Thursday, September 13, 2007

Credit Crunch Bail-Out

According the Mr. Practical at Minyanville, "World-wide central banks injected $383 billion in credit to the world’s banks just in August. That is just an amazing number. It is unprecedented."

Of course, Mr. Practical is right. World central banks are in a precarious position. All of this money sloshing around is likely to find some places to blow up, and the most likely places are in the US and Great Britain, where the excesses and risk-taking have been phenomenal.

What does this all mean? According to Mr. Practical (and I've noted this as well), the stock markets have seized up and are being kept afloat by the unprecedented infusions of capital from central banks, who may, when this all unravels, face one of two conditions: 1. their own bankruptcy (highly probable in the US), or 2. Ownership of vast portfolios of stocks (the end of free markets).

Neither of these conditions is desirable. Worth noting is yesterday's move by the Senate Finance Committee to raise the debt limit to nearly $10 trillion. So, maybe the federal government will buy up most of Wall Street's troubled stocks with debt, sell it to China and thus avert a bloody war by allowing foreigners to take over all US assets without firing a single shot. That's a very nifty strategy by our nitwit Congress and sly fox administration, though overtly treasonous. They should all be in jail.

Interestingly, today's outsize market gains were led by two of the most debt-ridden companies on the planet, General Motors (GM) and Countrywide Financial (CFC). GM was up 10% on news that UAW president, Ron Gettelfinger, agrees in principle to the creation of a multibillion-dollar health-care trust fund. Countrywide was up 13% on news of another round of emergency funding, to the tune of $12 billion. Neither the names of the creditors nor the terms of the loan were disclosed.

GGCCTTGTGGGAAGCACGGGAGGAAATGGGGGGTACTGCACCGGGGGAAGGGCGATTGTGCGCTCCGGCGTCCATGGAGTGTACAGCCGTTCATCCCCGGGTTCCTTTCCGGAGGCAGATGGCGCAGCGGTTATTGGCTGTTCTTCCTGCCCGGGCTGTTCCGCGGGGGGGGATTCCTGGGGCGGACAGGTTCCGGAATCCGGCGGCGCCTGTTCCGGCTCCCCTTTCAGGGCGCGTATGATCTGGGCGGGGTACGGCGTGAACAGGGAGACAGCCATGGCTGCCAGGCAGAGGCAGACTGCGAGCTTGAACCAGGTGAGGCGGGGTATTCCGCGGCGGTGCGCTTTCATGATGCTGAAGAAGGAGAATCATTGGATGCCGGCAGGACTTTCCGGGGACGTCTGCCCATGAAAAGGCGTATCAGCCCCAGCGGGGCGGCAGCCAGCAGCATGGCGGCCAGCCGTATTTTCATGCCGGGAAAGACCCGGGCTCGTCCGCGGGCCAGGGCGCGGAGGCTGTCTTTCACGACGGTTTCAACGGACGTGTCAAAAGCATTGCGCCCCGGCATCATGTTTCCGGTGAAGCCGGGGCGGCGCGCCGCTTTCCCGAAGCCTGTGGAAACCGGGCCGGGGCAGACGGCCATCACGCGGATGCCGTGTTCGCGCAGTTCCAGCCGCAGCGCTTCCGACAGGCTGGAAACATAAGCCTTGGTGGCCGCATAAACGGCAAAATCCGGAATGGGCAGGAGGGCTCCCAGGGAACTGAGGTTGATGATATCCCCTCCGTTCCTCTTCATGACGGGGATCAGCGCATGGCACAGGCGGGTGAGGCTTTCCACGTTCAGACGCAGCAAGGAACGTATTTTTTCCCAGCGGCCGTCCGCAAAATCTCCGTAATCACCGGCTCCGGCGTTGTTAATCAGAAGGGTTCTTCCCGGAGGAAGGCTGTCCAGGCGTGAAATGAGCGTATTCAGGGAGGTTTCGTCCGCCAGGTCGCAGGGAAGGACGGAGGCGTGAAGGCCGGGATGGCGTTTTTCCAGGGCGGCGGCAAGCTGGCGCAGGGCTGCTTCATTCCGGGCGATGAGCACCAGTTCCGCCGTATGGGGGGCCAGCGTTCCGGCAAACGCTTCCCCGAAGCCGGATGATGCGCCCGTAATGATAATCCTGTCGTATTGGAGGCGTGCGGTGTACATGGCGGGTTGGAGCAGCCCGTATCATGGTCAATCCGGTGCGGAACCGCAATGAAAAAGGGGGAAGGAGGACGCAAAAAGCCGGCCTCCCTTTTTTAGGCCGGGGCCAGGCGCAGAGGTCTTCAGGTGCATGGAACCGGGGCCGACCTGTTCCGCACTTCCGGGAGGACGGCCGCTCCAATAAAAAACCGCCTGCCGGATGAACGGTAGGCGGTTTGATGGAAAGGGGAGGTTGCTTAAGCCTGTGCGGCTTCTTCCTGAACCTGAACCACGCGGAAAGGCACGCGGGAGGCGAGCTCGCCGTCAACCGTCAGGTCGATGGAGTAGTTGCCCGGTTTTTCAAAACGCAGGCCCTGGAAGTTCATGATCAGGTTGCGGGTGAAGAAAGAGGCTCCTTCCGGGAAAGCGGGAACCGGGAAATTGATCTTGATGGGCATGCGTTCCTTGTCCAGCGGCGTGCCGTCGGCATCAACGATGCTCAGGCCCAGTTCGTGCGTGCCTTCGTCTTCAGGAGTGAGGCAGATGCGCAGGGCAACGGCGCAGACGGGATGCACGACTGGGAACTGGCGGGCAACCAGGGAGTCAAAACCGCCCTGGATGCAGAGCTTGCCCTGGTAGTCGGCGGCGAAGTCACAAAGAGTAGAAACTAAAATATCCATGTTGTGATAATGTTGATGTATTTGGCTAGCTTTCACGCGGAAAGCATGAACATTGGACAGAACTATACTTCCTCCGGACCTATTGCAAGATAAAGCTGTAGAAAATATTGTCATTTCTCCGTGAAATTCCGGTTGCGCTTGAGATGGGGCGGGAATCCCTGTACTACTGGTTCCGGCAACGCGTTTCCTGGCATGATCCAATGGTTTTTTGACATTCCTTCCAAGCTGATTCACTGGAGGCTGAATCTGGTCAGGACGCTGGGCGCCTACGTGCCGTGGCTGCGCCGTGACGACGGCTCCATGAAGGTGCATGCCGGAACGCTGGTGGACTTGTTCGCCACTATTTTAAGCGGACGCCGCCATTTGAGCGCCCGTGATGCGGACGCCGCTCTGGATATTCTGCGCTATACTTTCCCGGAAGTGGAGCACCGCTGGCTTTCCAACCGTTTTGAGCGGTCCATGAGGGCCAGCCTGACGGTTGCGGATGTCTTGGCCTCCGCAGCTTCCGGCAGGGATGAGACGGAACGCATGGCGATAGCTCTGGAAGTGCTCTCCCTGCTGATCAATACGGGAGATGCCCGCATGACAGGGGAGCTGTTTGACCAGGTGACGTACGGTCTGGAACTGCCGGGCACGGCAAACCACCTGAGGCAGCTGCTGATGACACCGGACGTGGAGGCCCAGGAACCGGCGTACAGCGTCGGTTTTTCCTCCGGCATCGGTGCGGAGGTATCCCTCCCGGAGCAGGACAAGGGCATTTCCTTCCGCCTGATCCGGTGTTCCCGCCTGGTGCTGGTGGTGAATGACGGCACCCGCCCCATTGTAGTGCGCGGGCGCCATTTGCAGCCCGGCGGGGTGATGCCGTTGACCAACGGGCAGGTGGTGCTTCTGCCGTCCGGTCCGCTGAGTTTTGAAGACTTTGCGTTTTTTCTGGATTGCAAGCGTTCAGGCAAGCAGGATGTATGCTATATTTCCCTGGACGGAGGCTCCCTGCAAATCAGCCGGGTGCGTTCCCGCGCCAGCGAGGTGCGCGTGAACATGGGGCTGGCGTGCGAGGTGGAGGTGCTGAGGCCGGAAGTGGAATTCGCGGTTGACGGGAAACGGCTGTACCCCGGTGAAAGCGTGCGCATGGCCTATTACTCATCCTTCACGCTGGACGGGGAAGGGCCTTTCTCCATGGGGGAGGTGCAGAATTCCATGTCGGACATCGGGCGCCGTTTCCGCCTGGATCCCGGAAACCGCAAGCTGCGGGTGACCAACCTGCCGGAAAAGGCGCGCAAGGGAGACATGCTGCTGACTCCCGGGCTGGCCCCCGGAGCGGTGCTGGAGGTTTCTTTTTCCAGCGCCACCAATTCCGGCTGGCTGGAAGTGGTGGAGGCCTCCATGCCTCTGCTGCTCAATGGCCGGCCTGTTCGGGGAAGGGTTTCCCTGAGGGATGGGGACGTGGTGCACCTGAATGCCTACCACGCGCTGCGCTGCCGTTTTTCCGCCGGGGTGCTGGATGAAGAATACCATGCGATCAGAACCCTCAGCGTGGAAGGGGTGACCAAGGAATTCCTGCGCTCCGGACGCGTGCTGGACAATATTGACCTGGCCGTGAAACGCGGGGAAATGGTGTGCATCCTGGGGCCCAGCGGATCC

Dow 13,424.88 +133.23; NASDAQ 2,601.06 +8.99; S&P 500 1,483.95 +12.39; NYSE Composite 9,678.12 +79.39

Technology, located mostly in the NASDAQ, lagged the market badly as the Dow Jones Industrials led the way. As large as the gains may have seemed, the breath of the market was rather thin. Advancers held a 5-4 margin over declining issues. New lows continued to lead new highs, 207-155. The fundamentals of this market still are not positive despite a couple of solid sessions this week.

Keeping some perspective, oil was up only 18 cents, though it cracked a new all-time high, closing at $80.09. The gold rally has stalled for the time being, with the yellow stuff down $2.80 to $717.90. Silver eased 11 cents to $12.68. If you're looking to bet on the metals, silver is well undervalued in relation to cousin gold, though price pressures from manufacturers could have some say in keeping the price down for now. It's still a very solid hedge position at current levels and I wouldn't chide anyone buying at any price under $13.25.

It also should be pointed out that trading was light on major exchanges. Key events to keep in mind are tomorrow's nationwide stand down by the Air Command and Tuesday's Fed meeting. There may be major news on the political front stemming from tensions in the Middle East, which have reached a boiling point not only on Capitol Hill, but throughout the region.

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